SUSPICION OF A CANCER DIAGNOSIS PART II OF IV

When we suspect the diagnosis, oncologists often work quickly behind the scenes. They  do not wish to step on the toes of the primary or referring physician and often guide the primary physician as to what the best diagnostic route may be for those for whom tumor is the rumor . A delicate balance must be struck as the entrance of the oncologist prior to the diagnosis being certain can understandably be quite evocative of enormous anxiety for the patient and family. It is essential for the primary, or soon to be referring physician, to identify for the patient and family what roles the many future consultants have. An individual who serves as the “quarterback” must be identified quickly with full consensus and understanding of their role by all.

This concept of focusing the attention on the right professionals applies to the family as well. It is the patient, not the family, who has the disease. The role of the family is enormously important. However, family and friends, the Internet and media as well as other health care providers, frequently inadvertently or overtly inundate the patient with stories that are either inappropriate or way off base. Their influence must be anticipated and never underestimated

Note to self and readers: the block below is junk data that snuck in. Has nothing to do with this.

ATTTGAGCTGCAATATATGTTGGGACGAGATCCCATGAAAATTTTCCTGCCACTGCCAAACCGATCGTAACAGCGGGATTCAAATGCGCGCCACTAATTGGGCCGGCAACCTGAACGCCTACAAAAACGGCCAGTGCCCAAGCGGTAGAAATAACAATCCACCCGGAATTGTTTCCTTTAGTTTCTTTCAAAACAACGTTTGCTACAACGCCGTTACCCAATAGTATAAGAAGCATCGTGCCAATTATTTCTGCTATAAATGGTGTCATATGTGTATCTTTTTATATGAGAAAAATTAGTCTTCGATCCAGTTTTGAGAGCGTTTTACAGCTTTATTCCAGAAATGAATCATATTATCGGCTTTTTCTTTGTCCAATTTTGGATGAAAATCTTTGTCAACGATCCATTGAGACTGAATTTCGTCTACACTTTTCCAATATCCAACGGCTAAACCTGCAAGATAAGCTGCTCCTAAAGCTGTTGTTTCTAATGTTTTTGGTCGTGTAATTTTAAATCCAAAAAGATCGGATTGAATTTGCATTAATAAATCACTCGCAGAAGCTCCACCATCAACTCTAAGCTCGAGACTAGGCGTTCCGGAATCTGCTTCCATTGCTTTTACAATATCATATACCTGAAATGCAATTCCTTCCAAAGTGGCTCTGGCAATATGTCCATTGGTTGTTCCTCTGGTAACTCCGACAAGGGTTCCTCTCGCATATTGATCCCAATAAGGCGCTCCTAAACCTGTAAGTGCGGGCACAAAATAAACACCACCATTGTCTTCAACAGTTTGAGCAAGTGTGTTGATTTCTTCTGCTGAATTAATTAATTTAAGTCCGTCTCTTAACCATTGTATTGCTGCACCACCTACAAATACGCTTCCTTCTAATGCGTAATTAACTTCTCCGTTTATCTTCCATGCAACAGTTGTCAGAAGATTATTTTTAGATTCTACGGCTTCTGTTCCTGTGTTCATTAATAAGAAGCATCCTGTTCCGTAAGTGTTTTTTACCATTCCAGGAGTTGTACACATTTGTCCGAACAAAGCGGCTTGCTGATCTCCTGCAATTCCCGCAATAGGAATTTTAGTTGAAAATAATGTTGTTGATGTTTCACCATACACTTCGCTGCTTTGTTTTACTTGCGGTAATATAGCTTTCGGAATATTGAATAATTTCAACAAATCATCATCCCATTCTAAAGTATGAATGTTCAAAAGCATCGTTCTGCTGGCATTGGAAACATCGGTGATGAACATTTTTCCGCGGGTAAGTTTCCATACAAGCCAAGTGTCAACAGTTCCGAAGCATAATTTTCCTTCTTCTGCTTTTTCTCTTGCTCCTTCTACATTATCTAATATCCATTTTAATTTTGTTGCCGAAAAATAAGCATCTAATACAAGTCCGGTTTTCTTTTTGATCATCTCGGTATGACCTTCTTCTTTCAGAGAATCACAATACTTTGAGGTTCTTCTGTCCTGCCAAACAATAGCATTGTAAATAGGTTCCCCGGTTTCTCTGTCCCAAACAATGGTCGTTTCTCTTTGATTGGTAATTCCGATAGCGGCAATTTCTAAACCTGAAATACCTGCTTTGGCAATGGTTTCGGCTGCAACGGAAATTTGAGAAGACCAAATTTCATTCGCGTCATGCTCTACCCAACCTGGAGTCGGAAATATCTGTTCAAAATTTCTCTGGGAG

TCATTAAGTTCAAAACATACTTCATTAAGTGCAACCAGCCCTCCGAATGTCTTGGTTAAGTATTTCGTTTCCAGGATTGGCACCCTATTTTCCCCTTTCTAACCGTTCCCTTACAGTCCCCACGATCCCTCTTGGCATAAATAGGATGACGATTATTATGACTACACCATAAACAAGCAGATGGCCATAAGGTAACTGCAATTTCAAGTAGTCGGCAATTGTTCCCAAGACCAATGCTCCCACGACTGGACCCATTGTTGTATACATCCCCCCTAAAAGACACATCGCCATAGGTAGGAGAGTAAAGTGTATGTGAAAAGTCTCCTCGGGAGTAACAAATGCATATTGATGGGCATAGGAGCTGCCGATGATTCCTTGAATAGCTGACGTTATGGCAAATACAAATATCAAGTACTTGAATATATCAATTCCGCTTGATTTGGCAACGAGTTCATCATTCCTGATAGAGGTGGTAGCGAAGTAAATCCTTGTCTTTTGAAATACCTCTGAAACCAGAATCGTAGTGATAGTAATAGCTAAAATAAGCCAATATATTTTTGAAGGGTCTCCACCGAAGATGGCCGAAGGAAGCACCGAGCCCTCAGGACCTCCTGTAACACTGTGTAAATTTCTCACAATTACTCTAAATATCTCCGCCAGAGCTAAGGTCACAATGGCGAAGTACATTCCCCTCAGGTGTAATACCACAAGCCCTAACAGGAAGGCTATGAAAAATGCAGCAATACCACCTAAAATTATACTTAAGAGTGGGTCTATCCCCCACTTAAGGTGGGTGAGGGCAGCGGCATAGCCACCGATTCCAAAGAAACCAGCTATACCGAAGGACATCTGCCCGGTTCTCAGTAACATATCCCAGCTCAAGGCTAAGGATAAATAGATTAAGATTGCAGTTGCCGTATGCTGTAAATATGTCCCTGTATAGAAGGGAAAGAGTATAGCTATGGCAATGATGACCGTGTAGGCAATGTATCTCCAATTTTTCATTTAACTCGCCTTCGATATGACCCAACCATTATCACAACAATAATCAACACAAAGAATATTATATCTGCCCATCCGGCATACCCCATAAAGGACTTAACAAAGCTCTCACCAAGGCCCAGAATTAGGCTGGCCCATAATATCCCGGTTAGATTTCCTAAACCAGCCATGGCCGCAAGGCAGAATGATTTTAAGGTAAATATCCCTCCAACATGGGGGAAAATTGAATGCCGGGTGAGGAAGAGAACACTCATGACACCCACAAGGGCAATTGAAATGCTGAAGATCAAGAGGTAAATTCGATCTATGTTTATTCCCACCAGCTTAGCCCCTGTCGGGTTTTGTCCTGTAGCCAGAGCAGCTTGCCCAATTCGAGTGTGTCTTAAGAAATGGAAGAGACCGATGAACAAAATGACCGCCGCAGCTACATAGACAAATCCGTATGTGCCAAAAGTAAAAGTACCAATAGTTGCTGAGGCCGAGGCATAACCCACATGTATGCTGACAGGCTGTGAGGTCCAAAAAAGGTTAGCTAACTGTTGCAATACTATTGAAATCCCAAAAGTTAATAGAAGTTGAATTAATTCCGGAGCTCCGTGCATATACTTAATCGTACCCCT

This is a time of reinforcing the message of the  autonomy and individual nature of the patient. A good analogy is the vehicle identification number of cars of the same make and model. Theses vehicle may have enormous similarities but run differently based on age and other factors. This is precisely the situation with each patient. Patients are individuals with a disease and they are not their diseases. It is never just another case of non-small cell lung cancer. The philosophic point raised above has enormous practical applications. Oncology is not a one size fits all endeavor.

The health care team must decide early if the oncologist leads or is initially behind the scenes. Sometimes the oncologist does not take over until there is definitive diagnosis or a diagnostic dilemma evolves at which point they step forward. Once again, one must never underestimate the importance of timing the oncologists’ entrance into the world of the patient and family. The comfort zone of the referring provider, of course, will largely affect this. There is great variability in this regard. Some primary referring providers remain very involved and others wish to pass the reins on to the oncologist as rapidly as possible. Unlike most other fields of medicine, loss of patients from an oncology practice is often due to death. Cancer practices typically acquire new patients and follow them for at least 5 years and more often for life while maintaining close relationships with referring providers.

Once it is clear that sufficient information exists that it is time to state the diagnosis and begin to put anti anxiety lassos around the beast, In Part Three Of Four to follow are some insights that may be enormously helpful for patients and their supporters

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